Kian was good at walking away or disappearing if he didn't want to be found. His latest disappearing act lasted longer than any of the others. Twenty years. She didn't know where he'd been or what he'd been doing. One day he had walked out, and then, twenty years later--to the day--he'd strode back in like nothing had happened.
And then he had the nerve to tell her he'd only come by to get his stuff. She should have burned it.
He'd done nearly the same thing the first time. Not quite the same, but he had changed as much and as many times as a chameleon in only the three hundred years she had known him. She couldn't expect him to do something more than once. No, that would be asking too much of him. Kian, if nothing else, was unpredictable.
The first time… The memory lingered in her mind as clear as the day it had happened. Every action, every thought, every word…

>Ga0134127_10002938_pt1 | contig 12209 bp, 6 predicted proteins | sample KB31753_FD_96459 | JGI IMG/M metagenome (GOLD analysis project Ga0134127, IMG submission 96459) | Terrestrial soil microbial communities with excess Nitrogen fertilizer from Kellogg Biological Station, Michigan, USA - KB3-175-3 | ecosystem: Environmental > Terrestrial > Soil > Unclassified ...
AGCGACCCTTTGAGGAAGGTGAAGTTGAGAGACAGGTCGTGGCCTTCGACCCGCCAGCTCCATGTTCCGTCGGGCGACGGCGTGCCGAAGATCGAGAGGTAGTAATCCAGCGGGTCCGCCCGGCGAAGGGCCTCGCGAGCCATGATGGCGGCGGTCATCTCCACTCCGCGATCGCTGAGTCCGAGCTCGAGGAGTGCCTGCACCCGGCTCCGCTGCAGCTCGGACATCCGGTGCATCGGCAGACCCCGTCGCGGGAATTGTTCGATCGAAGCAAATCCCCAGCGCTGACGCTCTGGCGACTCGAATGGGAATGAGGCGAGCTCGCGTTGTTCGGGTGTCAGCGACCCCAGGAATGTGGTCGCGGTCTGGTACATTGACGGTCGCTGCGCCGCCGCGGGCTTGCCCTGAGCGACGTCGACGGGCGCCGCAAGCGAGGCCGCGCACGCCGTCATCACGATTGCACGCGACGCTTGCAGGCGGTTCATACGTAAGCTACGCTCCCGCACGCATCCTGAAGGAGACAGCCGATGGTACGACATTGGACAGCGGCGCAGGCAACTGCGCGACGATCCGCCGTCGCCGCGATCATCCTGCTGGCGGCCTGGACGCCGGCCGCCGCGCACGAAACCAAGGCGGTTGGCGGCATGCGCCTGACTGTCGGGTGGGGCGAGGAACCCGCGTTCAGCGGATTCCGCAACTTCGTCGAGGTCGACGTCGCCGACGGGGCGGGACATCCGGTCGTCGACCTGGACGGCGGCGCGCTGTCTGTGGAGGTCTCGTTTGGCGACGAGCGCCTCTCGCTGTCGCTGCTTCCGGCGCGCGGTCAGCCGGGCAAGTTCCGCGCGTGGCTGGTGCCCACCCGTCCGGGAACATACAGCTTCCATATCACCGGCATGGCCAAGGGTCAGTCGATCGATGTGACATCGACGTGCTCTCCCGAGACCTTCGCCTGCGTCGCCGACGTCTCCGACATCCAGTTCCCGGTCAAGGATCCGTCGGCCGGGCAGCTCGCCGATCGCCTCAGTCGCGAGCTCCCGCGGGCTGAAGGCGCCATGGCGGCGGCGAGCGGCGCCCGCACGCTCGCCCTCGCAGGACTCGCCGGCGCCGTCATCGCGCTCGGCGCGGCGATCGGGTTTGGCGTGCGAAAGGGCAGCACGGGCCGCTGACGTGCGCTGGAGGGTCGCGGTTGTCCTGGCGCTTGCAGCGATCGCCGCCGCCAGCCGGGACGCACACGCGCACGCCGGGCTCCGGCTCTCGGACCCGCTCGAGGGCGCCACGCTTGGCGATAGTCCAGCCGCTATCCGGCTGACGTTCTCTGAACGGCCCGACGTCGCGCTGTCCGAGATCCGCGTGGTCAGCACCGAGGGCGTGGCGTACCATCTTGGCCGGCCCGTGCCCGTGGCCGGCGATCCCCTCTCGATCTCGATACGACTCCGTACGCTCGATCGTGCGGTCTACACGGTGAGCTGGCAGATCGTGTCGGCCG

"Make me a vampire." It was so simple, this request, that he stared at her in shock. He didn't realize she knew. Or maybe it was something he didn't want to acknowledge. Either way, she had shut him up rather effectively.
His violet eyes narrowed. "I don't know what you're talking about," he answered blithely.
She raised an eyebrow. "Kian, don't be ridiculous. We both know what you are. I've seen you feeding in the woods."
He blushed. She didn't know vampires could do that. Then he said, "What I am is my own concern. I'm not turning you into a vampire."